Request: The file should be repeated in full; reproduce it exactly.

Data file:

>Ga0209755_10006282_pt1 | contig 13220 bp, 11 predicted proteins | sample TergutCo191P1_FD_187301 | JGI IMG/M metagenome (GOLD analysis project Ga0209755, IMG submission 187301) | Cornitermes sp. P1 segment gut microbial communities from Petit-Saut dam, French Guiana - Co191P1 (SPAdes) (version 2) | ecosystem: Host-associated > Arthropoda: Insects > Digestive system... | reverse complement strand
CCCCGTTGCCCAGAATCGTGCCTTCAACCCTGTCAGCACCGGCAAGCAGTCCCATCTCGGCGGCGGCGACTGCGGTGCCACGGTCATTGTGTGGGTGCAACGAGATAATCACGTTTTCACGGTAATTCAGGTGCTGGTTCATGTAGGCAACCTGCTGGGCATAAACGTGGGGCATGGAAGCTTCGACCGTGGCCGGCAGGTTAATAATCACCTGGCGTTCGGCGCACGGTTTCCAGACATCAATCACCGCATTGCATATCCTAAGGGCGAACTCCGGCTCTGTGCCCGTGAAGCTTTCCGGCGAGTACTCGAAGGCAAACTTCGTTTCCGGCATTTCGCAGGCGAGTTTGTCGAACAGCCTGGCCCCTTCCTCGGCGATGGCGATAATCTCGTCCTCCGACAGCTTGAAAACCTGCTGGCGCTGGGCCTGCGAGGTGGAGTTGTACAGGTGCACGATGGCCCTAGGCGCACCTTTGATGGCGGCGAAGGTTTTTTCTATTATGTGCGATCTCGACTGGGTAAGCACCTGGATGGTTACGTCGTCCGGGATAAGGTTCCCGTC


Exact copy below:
>Ga0209755_10006282_pt1 | contig 13220 bp, 11 predicted proteins | sample TergutCo191P1_FD_187301 | JGI IMG/M metagenome (GOLD analysis project Ga0209755, IMG submission 187301) | Cornitermes sp. P1 segment gut microbial communities from Petit-Saut dam, French Guiana - Co191P1 (SPAdes) (version 2) | ecosystem: Host-associated > Arthropoda: Insects > Digestive system... | reverse complement strand
CCCCGTTGCCCAGAATCGTGCCTTCAACCCTGTCAGCACCGGCAAGCAGTCCCATCTCGGCGGCGGCGACTGCGGTGCCACGGTCATTGTGTGGGTGCAACGAGATAATCACGTTTTCACGGTAATTCAGGTGCTGGTTCATGTAGGCAACCTGCTGGGCATAAACGTGGGGCATGGAAGCTTCGACCGTGGCCGGCAGGTTAATAATCACCTGGCGTTCGGCGCACGGTTTCCAGACATCAATCACCGCATTGCATATCCTAAGGGCGAACTCCGGCTCTGTGCCCGTGAAGCTTTCCGGCGAGTACTCGAAGGCAAACTTCGTTTCCGGCATTTCGCAGGCGAGTTTGTCGAACAGCCTGGCCCCTTCCTCGGCGATGGCGATAATCTCGTCCTCCGACAGCTTGAAAACCTGCTGGCGCTGGGCCTGCGAGGTGGAGTTGTACAGGTGCACGATGGCCCTAGGCGCACCTTTGATGGCGGCGAAGGTTTTTTCTATTATGTGCGATCTCGACTGGGTAAGCACCTGGATGGTTACGTCGTCCGGGATAAGGTTCCCGTC